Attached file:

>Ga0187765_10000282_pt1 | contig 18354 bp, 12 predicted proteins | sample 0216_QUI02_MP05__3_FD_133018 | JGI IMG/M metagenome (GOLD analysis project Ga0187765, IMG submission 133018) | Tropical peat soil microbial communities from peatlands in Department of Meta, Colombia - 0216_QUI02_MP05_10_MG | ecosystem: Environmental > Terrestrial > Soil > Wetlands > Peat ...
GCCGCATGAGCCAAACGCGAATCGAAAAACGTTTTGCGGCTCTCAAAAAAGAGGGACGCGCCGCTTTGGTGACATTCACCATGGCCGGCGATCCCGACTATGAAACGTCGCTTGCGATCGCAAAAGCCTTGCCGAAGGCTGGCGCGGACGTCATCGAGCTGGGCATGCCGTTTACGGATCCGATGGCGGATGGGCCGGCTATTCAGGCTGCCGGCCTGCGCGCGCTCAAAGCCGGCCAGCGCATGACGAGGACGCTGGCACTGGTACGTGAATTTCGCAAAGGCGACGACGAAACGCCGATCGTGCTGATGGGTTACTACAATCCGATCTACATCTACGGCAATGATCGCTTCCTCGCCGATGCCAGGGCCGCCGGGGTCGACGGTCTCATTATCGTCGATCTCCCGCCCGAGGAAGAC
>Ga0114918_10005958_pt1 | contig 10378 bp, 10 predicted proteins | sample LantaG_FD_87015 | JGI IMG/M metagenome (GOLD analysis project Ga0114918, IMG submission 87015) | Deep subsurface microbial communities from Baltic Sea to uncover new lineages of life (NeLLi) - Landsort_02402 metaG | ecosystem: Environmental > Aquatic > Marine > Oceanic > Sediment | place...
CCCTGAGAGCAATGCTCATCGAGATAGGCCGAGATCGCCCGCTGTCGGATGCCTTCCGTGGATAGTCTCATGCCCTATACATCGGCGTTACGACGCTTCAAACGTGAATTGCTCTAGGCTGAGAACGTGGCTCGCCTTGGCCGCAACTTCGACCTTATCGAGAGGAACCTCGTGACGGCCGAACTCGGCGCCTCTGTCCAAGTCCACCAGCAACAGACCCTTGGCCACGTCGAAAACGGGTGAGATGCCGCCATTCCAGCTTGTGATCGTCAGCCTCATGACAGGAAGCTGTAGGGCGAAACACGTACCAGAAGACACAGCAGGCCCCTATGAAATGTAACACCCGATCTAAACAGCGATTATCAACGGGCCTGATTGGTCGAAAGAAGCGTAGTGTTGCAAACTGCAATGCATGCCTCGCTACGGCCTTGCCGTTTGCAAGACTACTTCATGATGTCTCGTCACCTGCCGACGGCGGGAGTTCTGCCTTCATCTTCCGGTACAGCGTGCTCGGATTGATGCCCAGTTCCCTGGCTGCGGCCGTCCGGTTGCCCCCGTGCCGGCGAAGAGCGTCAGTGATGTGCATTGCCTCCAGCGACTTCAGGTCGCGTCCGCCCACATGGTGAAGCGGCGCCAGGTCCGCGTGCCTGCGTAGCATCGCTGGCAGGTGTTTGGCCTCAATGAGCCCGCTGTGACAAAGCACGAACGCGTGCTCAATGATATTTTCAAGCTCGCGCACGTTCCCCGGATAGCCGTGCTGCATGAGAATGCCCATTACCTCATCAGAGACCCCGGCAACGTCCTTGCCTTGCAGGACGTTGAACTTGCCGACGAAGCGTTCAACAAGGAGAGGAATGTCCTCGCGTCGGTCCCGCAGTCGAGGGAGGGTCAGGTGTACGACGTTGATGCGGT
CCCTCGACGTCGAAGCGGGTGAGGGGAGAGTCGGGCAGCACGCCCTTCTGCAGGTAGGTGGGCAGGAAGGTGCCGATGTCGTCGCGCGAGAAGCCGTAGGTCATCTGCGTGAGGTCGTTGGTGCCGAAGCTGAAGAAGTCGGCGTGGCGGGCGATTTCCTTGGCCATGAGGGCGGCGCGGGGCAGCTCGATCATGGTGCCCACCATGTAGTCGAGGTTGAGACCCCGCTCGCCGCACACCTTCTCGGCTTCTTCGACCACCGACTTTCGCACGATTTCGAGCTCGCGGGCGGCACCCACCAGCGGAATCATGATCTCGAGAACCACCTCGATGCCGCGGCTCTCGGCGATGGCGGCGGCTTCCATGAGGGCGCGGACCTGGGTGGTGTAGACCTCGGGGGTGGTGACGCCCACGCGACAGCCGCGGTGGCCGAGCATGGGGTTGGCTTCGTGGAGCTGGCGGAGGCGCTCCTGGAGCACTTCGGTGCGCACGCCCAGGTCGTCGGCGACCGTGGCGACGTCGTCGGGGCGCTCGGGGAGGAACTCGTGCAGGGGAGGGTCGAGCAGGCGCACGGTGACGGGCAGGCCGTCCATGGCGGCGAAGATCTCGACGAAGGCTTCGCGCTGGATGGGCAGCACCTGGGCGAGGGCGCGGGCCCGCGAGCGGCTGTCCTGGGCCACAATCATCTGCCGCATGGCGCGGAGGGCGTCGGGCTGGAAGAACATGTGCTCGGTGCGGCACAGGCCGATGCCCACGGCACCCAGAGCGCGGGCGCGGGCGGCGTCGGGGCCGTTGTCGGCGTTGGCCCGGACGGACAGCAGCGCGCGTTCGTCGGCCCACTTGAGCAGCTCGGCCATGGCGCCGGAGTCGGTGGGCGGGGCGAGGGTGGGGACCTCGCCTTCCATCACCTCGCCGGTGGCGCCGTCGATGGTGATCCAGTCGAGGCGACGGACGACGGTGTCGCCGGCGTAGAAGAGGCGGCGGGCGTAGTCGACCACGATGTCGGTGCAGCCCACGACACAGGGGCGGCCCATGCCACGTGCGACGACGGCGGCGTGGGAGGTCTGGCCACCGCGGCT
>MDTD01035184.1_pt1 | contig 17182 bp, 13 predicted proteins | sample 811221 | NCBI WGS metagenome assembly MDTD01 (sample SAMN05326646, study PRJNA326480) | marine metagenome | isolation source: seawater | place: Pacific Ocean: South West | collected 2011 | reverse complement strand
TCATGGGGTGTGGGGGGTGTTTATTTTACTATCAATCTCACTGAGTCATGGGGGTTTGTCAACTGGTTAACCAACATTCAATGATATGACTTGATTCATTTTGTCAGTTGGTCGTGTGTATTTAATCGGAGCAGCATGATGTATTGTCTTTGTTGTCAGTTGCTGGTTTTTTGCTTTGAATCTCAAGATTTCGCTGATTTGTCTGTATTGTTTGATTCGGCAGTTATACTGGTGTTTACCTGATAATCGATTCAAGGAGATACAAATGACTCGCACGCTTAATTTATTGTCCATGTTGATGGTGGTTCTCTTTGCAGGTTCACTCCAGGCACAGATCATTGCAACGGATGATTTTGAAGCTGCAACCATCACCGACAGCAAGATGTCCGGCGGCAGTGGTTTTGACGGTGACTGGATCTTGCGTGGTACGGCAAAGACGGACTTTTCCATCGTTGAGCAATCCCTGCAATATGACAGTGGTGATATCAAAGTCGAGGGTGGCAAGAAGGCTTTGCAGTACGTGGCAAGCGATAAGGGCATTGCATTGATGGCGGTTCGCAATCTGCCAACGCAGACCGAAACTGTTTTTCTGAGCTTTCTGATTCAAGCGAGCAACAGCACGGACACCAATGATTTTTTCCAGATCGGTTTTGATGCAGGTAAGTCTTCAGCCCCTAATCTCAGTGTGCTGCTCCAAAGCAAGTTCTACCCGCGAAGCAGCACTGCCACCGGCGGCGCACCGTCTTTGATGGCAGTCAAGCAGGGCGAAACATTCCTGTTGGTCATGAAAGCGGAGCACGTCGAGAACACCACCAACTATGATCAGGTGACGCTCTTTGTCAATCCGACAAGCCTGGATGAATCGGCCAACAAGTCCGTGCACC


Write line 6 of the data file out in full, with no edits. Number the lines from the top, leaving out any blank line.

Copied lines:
>MDTD01035184.1_pt1 | contig 17182 bp, 13 predicted proteins | sample 811221 | NCBI WGS metagenome assembly MDTD01 (sample SAMN05326646, study PRJNA326480) | marine metagenome | isolation source: seawater | place: Pacific Ocean: South West | collected 2011 | reverse complement strand